Oxfords vs. Brogues: Everything You Need To Know
When it comes to picking out the perfect pair of dress shoes, the number of options available can seem overwhelming. However, every dude should have a variety of dress shoes in their closet to choose from when it comes to putting together the perfect outfit, whether it’s formal wear, semi-formal wear, or even “smart casual” wear. Not all dress shoes are created equal, though.
Oxfords and brogues, which are two of the most common types of dress shoes for men, may look very similar, but there are actually a few key subtle differences between the two, and believe it or not, one is more formal than the other. If you’re on the hunt to find out everything you need to know about Oxfords and brogues, where to wear them, how to wear them, and more, don’t sweat, because we’ve explained everything you need to know about the two kinds of dress shoes below.
What Are Oxfords?
Oxfords are formal dress shoes that have a closed lacing system, which means the eyelet tabs are sewn under the vamp or the upper part of the shoe that covers the toes and instep, or top of the foot. Because of the closed lacing system, though, Oxfords can feel a bit restrictive, especially if you have a high instep, so keep that in mind when searching for a pair of Oxfords.
There are a few different kinds of Oxford designs, including wholecut Oxfords, which are made from one piece of wholecut of leather, rather than multiple pieces of leather that are stitched together. Cap-toe Oxfords are the most common style and feature an extra piece of leather added to the toe of the shoe, as the name suggests.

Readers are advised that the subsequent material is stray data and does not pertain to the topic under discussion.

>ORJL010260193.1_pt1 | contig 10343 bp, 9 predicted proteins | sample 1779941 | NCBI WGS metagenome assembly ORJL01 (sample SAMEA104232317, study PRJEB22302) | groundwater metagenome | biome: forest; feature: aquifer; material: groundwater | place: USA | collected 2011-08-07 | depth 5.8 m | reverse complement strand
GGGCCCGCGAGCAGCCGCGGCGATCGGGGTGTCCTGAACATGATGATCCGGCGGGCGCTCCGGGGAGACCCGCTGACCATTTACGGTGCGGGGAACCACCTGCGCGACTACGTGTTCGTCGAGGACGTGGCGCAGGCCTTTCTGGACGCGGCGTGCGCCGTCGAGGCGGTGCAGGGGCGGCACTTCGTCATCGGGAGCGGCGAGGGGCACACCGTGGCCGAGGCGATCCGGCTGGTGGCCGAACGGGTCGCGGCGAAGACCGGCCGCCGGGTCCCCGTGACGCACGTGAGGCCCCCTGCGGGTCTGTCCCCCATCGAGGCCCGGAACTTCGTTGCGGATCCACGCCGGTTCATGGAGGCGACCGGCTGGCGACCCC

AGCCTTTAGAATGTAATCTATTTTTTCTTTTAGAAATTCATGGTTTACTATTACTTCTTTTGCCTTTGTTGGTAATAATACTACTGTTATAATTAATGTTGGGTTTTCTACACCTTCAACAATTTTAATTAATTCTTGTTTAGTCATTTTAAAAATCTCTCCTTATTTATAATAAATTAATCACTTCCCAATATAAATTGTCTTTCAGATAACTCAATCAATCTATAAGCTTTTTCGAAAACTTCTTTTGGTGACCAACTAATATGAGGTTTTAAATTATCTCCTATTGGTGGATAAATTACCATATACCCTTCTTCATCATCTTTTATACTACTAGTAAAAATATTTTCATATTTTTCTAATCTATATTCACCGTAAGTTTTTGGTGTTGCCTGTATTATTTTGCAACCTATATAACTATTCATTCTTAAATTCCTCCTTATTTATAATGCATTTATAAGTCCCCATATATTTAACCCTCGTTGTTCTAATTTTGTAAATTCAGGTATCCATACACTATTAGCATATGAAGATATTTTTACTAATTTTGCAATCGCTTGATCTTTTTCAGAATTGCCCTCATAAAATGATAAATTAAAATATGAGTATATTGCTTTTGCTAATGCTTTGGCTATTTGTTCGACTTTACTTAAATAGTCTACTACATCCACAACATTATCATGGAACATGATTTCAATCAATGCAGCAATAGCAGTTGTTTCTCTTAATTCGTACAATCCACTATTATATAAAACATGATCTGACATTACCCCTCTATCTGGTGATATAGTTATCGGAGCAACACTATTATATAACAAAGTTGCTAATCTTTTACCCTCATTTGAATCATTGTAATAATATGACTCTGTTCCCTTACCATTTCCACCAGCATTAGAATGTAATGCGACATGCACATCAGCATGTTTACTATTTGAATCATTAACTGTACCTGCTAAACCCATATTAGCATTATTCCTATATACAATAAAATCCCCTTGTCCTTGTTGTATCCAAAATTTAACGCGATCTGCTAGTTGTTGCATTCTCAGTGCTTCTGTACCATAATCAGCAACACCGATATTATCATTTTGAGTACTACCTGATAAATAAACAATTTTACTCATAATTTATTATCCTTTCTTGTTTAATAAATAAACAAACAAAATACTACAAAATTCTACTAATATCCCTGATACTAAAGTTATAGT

Wingtip Oxfords also feature a toe-cap, but with “wings” that extend from the toe to the side of the shoe in an “M” or “W” pattern, depending on the angle you’re looking at them from. Wingtip Oxfords are considered the least formal of the bunch, and often feature perforated decorative patterns on the top and sides of the shoe.
What Are Brogues?
Brogues are similar to Oxfords in shape and style, but there are a few subtle differences between the two styles of dress shoes; the most important being that brogues feature decorative perforation along the upper leathers of the shoe. Brogues are also considered less formal than Oxfords, and while you shouldn’t wear them to a black tie event, you can totally get away with wearing them to the office, a wedding, or any other semi-formal to formal event, depending on the design, color, style, and what you pair them with.
And just like Oxfords, there are different variations of brogues that you can choose from when it comes to shopping for the right pair. Half-brogues, or semi-brogues, feature intricate detailing around the sides of the shoe and on the top cap, while quarter brogues only feature perforation detailing around the shoe and not on the toe cap. Longwing brogues boast wings that wrap all the way around to the heel of the shoe, and spectator shoes, which are considered the most informal of the brogue family, typically offer wingtips in a two-tone or contrasting color with the rest of the shoe.
What Is the Difference Between Oxfords and Brogues?